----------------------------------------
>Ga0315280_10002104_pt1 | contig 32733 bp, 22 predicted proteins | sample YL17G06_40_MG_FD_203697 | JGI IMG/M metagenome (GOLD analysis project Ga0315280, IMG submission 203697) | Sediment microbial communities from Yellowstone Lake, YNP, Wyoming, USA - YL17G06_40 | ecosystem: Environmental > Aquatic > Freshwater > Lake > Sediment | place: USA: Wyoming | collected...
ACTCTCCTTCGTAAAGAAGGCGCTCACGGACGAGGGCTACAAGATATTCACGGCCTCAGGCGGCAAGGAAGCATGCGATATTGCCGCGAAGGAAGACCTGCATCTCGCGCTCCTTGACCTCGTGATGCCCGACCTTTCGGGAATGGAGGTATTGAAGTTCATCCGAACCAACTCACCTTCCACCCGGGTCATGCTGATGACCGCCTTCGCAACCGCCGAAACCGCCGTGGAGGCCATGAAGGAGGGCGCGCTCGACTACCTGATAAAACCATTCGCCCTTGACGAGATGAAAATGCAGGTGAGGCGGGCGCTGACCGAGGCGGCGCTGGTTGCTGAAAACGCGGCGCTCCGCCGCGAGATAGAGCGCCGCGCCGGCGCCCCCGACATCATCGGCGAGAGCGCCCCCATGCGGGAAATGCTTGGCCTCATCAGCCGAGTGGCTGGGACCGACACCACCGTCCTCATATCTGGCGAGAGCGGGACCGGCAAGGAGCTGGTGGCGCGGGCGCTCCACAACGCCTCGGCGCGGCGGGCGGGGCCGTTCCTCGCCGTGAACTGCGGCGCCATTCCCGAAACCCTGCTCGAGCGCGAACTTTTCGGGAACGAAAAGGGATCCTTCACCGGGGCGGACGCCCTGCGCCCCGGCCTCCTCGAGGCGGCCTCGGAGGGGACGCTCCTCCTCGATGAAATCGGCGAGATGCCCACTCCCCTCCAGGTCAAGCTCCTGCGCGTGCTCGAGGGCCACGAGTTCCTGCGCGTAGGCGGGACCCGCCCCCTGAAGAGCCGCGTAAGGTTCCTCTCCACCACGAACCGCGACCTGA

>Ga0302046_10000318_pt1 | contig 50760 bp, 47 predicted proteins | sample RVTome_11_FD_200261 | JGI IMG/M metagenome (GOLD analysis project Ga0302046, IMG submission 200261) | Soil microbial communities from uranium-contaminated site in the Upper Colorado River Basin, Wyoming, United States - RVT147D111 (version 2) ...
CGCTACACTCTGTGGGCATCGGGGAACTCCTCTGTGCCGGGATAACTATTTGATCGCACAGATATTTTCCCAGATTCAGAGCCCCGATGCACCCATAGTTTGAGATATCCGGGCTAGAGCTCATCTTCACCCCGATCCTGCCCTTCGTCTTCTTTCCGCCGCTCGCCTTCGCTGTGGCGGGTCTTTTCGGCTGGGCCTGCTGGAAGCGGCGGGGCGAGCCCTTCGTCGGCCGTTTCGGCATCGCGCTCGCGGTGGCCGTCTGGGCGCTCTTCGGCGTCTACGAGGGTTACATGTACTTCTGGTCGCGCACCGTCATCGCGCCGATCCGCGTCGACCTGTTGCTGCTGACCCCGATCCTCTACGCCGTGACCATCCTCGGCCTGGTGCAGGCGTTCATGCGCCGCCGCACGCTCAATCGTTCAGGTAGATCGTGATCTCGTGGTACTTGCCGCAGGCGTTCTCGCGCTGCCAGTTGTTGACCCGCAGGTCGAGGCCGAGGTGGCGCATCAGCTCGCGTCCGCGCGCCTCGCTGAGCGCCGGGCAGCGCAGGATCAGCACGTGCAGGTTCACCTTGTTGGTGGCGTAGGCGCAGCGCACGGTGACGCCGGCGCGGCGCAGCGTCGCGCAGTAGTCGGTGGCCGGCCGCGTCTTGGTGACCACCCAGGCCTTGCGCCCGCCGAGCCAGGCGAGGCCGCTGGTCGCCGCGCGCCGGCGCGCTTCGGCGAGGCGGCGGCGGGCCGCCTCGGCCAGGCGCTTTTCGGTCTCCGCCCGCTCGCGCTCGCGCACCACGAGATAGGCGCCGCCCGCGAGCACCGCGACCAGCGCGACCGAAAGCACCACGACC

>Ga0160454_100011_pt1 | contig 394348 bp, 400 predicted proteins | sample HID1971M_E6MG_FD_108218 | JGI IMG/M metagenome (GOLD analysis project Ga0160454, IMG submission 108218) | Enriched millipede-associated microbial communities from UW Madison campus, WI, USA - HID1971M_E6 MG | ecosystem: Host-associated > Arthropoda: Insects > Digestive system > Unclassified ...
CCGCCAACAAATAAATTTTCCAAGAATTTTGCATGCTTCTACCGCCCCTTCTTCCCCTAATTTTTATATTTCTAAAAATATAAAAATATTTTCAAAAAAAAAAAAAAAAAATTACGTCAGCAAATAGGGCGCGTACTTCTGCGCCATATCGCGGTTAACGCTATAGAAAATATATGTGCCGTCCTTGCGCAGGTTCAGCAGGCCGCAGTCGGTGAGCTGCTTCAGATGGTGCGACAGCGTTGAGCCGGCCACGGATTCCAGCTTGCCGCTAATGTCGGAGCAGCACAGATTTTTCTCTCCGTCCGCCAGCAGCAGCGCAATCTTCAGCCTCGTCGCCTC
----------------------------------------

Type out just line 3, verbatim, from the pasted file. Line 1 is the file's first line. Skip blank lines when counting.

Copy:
>Ga0302046_10000318_pt1 | contig 50760 bp, 47 predicted proteins | sample RVTome_11_FD_200261 | JGI IMG/M metagenome (GOLD analysis project Ga0302046, IMG submission 200261) | Soil microbial communities from uranium-contaminated site in the Upper Colorado River Basin, Wyoming, United States - RVT147D111 (version 2) ...